What is a Business Object:
Business objects are object representations in a computer program that abstract the logical entities in the specific business domain, that the program is being written for.
For instance, if you are an insurance company, your business objects could be classes that represent a Policy, Premium, Payment Plan etc.
Advantages of representing your data as business objects -
1. Your customer understands a "Policy", not a DataSet or a DataTable. This allows you to abstract and communicate what you as a programmer see on your screen more effectively with the end customer.
2. Catching, isolating, and debugging rogue data is easier - because the logical information for a particular business entity is all segregated as one serializable instance, which does not need an underlying database to live and exist.
3a. You have the ability of encapsulating behavior of the data in the data itself. That approach allows you to embed logic inside business objects, so it doesn't have to live in every tier of your architecture.
4. You can subject your objects to XMLSerialization and move away from Object thinking to Schema thinking - very necessary for exposing your objects via web services, or to platforms other than .NET.
5. You can implement the translation of business objects to relational structure using a standard mechanism, though this is something that evokes wild emotions in many.
6. You can implement your business objects to all have a common behavior and implementation through interfaces and inheritance. You can enforce direct data binding and editability (is that a word?)
7. You can in VS2005, reuse your UI logic to create visualizers in debug mode for fast speedy development or just have the ability to give the programmer and customer a common communication methodology.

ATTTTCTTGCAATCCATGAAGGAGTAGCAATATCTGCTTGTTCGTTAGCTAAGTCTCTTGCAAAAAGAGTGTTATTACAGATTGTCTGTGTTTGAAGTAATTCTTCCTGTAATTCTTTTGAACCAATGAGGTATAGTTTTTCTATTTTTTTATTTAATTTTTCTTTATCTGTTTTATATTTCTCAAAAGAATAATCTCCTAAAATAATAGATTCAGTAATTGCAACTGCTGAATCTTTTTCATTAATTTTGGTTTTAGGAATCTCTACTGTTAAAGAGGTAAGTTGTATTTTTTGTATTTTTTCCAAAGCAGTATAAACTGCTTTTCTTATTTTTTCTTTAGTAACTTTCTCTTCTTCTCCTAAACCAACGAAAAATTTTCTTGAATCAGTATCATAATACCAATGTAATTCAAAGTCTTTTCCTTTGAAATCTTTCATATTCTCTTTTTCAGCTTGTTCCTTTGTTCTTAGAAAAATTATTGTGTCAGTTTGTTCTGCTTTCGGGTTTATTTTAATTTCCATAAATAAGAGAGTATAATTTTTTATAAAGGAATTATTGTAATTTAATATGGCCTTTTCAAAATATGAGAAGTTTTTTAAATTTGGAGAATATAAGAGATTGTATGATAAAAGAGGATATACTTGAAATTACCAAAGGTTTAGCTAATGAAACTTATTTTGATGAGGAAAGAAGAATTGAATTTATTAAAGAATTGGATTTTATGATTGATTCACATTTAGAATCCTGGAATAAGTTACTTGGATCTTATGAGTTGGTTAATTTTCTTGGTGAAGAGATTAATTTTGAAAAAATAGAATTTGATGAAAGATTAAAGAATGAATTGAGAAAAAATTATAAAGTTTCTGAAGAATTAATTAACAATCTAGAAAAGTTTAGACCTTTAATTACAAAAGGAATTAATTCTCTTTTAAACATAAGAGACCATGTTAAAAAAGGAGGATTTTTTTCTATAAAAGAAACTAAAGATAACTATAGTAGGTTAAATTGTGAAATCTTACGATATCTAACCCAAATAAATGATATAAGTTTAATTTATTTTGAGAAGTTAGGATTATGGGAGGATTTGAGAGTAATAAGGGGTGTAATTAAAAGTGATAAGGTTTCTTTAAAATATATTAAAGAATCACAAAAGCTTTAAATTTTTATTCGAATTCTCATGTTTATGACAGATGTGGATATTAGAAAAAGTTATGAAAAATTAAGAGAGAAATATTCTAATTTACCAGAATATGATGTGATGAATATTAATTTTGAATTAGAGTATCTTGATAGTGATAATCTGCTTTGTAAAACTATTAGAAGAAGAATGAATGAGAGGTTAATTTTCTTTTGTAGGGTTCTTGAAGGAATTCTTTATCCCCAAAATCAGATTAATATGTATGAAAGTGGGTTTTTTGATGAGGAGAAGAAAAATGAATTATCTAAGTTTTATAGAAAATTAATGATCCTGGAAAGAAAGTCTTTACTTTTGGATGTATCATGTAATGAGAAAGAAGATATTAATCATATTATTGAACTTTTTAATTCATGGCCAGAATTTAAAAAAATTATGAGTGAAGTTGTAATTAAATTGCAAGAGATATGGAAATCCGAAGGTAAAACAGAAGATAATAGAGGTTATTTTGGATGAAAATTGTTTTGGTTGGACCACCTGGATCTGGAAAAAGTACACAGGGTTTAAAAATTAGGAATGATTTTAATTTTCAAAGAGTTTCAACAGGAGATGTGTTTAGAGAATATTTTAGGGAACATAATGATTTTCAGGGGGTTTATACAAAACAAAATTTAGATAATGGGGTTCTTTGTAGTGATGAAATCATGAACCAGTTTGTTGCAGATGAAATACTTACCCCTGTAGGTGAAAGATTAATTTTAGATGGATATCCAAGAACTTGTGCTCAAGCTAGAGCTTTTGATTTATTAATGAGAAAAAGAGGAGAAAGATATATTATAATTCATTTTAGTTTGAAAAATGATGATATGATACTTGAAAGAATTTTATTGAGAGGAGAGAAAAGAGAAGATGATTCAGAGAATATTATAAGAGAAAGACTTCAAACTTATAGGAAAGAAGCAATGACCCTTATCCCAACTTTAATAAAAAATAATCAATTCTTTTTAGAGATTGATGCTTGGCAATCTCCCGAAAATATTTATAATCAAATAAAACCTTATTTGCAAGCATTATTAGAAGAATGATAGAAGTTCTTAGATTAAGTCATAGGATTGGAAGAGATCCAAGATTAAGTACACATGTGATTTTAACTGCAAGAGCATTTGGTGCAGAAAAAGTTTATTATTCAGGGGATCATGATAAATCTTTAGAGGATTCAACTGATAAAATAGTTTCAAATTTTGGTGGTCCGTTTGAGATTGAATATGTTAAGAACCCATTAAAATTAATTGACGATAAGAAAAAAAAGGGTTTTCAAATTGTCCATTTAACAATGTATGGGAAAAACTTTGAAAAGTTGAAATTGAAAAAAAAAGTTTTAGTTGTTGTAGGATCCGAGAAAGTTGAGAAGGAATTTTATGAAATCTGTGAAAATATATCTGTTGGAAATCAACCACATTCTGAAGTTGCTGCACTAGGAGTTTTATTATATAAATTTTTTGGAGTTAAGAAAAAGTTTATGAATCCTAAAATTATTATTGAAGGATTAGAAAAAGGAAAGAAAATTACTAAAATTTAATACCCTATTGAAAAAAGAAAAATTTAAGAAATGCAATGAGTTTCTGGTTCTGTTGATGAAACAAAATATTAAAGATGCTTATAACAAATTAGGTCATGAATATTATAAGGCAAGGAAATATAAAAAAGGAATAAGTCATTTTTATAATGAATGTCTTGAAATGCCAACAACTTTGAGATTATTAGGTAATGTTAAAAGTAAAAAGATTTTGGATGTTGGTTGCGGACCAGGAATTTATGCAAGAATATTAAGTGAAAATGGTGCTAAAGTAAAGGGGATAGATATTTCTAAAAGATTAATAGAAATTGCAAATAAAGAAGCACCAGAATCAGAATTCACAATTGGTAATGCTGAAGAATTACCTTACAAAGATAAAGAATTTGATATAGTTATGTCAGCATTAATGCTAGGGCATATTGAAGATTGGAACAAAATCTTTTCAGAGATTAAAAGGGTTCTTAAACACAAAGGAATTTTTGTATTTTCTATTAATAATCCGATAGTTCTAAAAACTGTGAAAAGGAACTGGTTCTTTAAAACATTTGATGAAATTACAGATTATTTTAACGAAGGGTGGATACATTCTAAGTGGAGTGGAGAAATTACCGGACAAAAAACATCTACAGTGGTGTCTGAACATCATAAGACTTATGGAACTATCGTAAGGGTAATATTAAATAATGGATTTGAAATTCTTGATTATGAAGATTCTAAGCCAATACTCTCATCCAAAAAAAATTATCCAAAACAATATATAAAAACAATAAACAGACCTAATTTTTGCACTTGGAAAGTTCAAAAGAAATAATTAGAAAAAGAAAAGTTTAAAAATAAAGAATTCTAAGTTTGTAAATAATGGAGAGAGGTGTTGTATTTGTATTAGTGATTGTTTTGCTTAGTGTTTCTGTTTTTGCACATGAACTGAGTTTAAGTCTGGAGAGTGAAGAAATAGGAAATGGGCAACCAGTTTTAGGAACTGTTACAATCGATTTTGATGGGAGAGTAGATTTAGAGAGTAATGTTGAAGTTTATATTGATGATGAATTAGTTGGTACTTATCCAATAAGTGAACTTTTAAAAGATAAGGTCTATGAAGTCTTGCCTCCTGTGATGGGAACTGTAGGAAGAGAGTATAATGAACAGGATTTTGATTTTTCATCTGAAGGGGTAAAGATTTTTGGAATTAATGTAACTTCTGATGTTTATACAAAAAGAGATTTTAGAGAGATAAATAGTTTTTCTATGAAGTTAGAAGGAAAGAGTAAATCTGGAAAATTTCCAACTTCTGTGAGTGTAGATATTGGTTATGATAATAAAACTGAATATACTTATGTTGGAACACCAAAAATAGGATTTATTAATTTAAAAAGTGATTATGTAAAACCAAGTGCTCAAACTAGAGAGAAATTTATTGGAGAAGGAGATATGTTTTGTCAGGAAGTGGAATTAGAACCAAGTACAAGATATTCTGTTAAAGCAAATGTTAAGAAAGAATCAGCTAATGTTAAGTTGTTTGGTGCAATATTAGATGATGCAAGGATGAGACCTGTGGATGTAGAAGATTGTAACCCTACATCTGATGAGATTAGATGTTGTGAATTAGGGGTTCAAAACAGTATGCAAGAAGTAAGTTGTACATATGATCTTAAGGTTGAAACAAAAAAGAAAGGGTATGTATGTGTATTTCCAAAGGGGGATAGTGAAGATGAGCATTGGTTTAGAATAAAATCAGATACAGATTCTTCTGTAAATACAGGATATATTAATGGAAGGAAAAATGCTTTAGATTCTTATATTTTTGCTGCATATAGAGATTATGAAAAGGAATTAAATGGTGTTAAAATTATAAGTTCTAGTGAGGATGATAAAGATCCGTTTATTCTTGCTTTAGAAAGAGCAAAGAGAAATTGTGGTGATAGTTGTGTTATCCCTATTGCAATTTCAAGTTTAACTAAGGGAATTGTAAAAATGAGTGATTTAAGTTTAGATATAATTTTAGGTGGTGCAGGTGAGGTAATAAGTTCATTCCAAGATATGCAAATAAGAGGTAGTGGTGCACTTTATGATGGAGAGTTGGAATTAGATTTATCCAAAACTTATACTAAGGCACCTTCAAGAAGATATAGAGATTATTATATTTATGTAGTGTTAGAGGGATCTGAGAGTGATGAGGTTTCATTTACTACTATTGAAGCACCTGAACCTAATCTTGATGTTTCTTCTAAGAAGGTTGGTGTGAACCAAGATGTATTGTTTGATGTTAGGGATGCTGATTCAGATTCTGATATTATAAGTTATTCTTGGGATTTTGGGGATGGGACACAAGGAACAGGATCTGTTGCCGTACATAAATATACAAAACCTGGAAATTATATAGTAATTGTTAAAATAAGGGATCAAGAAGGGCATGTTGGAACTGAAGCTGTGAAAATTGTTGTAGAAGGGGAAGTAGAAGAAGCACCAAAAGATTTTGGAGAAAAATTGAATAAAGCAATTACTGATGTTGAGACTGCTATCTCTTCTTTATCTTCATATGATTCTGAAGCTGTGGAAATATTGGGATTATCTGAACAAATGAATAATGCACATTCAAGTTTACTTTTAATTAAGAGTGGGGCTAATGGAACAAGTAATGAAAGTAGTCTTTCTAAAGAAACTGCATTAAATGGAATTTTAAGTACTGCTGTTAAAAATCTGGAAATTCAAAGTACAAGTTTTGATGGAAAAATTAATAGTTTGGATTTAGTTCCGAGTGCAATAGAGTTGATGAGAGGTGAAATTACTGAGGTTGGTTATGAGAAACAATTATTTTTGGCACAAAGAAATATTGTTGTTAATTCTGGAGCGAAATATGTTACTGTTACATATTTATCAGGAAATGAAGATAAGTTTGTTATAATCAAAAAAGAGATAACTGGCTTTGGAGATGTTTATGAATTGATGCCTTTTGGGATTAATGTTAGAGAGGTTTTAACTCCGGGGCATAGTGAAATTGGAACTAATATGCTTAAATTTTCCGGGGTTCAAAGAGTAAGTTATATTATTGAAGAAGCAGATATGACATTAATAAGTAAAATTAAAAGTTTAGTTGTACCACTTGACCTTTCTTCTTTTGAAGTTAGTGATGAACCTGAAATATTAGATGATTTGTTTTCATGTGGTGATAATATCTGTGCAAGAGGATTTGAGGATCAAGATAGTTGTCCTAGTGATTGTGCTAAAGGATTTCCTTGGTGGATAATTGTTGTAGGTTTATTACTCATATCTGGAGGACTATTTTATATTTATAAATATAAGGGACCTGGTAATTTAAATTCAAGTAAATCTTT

8. Given that your data lives as a serializable object, writing tests becomes MUCH easier, because your objects do not have to be formed as a translation between RDBMS and objects.
9. What you do with the object is your business - this gives you immense flexibility in choosing the front end UI for representing and working with your objects.
10. Your data has the ability to notify you of changes or issues - much like a living entity, something a dataset has a tough time doing.
Disadvantages of representing your data as business objects -
1. They amount to reinventing the wheel. You might do a better job than a one size fits all object - i.e. dataset, or you might do a worse job. In other words, setting up business objects involves work, and the results are only as good as the people doing it.
2. Business objects require you to worry about versioning - both data versioning, and business object versioning. This is a problem that is not easily solved.
3. Business objects require you to write the translation layer between objects and RDBMS. This is easier said than done frankly.
4. BOs require you to write a new object for a new entity - this might not be fully true as your design might encourage reuse, but you cannot beat the dataset, in which to setup the object you have to write zero code.
5. Concurrency is a bigger pain to manage using BOs. This refers to both thread concurrency and database concurrency.
6. At least in .NET 1.1, BOs are not directly databindable. You have to write the code to make that happen.
7. You lose any enhancements Microsoft may provide you with in future versions of .NET. If in .NET 1.1, you shied away from datasets, because of it's serialization problems, you probably spent a very long time getting your business objects working. Only to find out that MS fixed it in .NET 2.0.
8. Business objects either require you to write the equivalent of a data adapter, or they encourage you to fill the object as the connection is open which severely impacts connection pooling performance. Breaking this single rule can cause your application performance to degrade by about 20 times in a concurrent environment.
9. Your business objects are only as good as the underlying objects they use. Thus if you use an arraylist, you pay the boxing unboxing penalties, and removing objects from a collection is extremely expensive.
So what is the right answer? Business Objects or DataSets?
"You cannot definitively say one is a winner on the other, both have their pros and cons".
Unfortunately, I see too many folks just buy into sheep thinking, popular argument and just use business objects extensively, without understanding the repercussions fully .. but then a lot of people use 40 table strongly typed datasets as their "catch all" business objects too.
So the right answer is – “A good system architect”, and good luck finding him. Another answer could be a third party ORM – which again the challenge lies in finding someone who truly understands the product.
Or hey EDM/DLINQ is a good answer too. But you can’t have it yet.